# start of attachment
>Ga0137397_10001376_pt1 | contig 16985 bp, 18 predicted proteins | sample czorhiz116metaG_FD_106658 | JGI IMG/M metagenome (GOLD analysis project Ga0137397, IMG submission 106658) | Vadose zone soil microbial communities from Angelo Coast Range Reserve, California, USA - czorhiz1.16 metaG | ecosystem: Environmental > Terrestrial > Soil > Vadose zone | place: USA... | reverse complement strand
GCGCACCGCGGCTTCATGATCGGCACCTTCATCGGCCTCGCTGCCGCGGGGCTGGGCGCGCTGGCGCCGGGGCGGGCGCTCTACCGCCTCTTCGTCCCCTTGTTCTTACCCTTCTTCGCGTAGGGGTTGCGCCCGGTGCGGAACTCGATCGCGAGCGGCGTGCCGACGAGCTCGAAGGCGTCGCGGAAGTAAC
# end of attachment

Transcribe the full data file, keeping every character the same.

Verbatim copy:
>Ga0137397_10001376_pt1 | contig 16985 bp, 18 predicted proteins | sample czorhiz116metaG_FD_106658 | JGI IMG/M metagenome (GOLD analysis project Ga0137397, IMG submission 106658) | Vadose zone soil microbial communities from Angelo Coast Range Reserve, California, USA - czorhiz1.16 metaG | ecosystem: Environmental > Terrestrial > Soil > Vadose zone | place: USA... | reverse complement strand
GCGCACCGCGGCTTCATGATCGGCACCTTCATCGGCCTCGCTGCCGCGGGGCTGGGCGCGCTGGCGCCGGGGCGGGCGCTCTACCGCCTCTTCGTCCCCTTGTTCTTACCCTTCTTCGCGTAGGGGTTGCGCCCGGTGCGGAACTCGATCGCGAGCGGCGTGCCGACGAGCTCGAAGGCGTCGCGGAAGTAAC